Monday, February 12, 2007

Knocked up and some place to go

Today's UPI column goes with my 365 photo of the day yesterday.

I've spent a lot of time thinking about complexity and messiness. To me, this is another aspect of postmodernism - the embrace of disaster, of mess, of complexity; the awareness that simple objectives don't always result in simple fulfillments. Somehow "disaster" (aka, not according to plan) is not helped by judgment, fear, disdain or isolation from its effects. Love, community, help, triumph, rebuilding are only possible when we set aside our ideals long enough to care about persons. I saw that yesterday and was moved by it.


SusansPlace said...

I think maybe you have hit on the highest common denominator, not the lowest. I could so relate to what you wrote today; I've lived some of it and I've seen friends live it. So happy that this group of women could focus on the happiness factor!


Dalissa 365 said...

Well, I need to go read your article but what you said here even sounds so common sense to me. But, I think that generation gaps cause the change of thinking. My Mom initially lied when I became pregnant the first time with Eli and Jeff and I weren't married. I guess she felt shame but the fact of the matter is that pregnancy happens all of the time and being an unmarried pregnant woman is much more acceptable now then it was when she was young. I guess, though, there are still certain people groups that dont' feel the same way and that will judge and isolate. I am glad that i didn't feel judged or isolated by most of the people I was around. My Mom fully accepted everything and was supportive despite lying to certain relatives.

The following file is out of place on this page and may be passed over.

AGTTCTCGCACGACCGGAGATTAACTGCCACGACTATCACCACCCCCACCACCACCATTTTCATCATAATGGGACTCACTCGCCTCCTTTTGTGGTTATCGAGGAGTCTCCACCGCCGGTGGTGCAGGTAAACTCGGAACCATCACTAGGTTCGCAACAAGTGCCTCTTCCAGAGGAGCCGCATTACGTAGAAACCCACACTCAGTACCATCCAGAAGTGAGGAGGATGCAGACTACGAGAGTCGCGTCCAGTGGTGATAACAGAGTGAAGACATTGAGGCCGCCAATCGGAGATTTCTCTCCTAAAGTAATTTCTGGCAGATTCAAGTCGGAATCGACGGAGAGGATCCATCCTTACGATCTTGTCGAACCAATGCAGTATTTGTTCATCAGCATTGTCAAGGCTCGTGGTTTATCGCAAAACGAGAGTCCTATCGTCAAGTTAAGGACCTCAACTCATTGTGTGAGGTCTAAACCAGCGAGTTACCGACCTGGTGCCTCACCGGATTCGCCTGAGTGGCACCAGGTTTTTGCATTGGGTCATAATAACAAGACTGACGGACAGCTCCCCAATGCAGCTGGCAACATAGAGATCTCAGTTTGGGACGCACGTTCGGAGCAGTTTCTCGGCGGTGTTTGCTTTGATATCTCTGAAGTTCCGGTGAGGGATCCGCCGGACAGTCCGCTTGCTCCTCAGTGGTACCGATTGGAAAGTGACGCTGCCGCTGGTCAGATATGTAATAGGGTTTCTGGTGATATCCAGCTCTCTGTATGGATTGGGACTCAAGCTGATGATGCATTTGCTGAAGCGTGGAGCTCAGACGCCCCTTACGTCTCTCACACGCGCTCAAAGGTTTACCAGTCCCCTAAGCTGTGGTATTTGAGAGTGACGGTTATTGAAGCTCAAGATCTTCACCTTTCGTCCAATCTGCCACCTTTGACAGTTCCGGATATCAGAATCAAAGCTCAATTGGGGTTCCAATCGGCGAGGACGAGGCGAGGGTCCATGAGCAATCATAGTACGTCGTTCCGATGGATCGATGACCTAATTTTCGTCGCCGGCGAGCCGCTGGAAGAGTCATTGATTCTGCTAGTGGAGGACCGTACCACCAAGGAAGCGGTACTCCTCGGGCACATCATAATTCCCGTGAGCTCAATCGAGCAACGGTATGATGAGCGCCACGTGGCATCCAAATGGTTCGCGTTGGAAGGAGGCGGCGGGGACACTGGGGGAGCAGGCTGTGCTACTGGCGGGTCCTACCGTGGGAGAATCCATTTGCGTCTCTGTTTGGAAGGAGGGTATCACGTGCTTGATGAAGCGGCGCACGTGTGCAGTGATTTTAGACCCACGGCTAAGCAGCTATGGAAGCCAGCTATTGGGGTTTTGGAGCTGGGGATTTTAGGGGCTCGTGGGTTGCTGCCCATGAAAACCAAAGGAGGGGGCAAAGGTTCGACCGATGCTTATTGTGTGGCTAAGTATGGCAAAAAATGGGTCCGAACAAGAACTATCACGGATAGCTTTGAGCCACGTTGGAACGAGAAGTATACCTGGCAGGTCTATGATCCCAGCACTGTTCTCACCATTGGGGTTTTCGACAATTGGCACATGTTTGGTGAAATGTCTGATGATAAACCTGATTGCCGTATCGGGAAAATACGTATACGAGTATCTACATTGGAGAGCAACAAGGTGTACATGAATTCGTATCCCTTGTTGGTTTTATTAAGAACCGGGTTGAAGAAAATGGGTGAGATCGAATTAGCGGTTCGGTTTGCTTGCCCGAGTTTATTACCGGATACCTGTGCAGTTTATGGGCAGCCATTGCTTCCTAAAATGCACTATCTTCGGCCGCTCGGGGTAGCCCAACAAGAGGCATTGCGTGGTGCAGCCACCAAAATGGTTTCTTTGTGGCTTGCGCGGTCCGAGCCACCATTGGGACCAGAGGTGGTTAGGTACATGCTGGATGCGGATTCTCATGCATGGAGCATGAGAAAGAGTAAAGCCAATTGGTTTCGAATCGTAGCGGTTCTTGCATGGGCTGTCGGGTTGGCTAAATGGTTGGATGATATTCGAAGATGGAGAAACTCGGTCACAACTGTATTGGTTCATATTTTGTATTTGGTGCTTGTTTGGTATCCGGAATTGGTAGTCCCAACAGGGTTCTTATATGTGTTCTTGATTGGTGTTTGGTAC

Steve said...

You are wealthy indeed. That your friends did not spiral into a bunch of ultra-conservative control freaks (my own fear about home-schooling) is a gift in itself. What you described is Grace embodied.

Great article, my second fav after Ted Haggard.

carrie said...

That your friends did not spiral into a bunch of ultra-conservative control freaks (my own fear about home-schooling) is a gift in itself.

Oh, please. I'm tired of this stereotype. Can't you be a little more original? Take a look at the national stats on homeschooling and you'll find it crosses race, economic, and religious affiliation. Honestly, even those of us who are "conservative" don't tend to shoot our wounded quite as often as reported. Sheesh. Don't believe everything you read in the media.

Matt said...

"To have friends to turn to when things don't go as planned is what constitutes a rich life. This morning, I feel wealthy."

Julie, all I can say is Amen to that! That's a beautiful thought.....

Mary H. said...

Hi Julie,
Your article brought back a time nine years ago when my daughter called from Berlin starting with the comment, "This will be one of those life-changing conversations..." And it was!!!
But after some initial bumps in the road - and with much support from friends and family and trust in God - life is even richer now.
May it be the same for the young woman in your lovely article.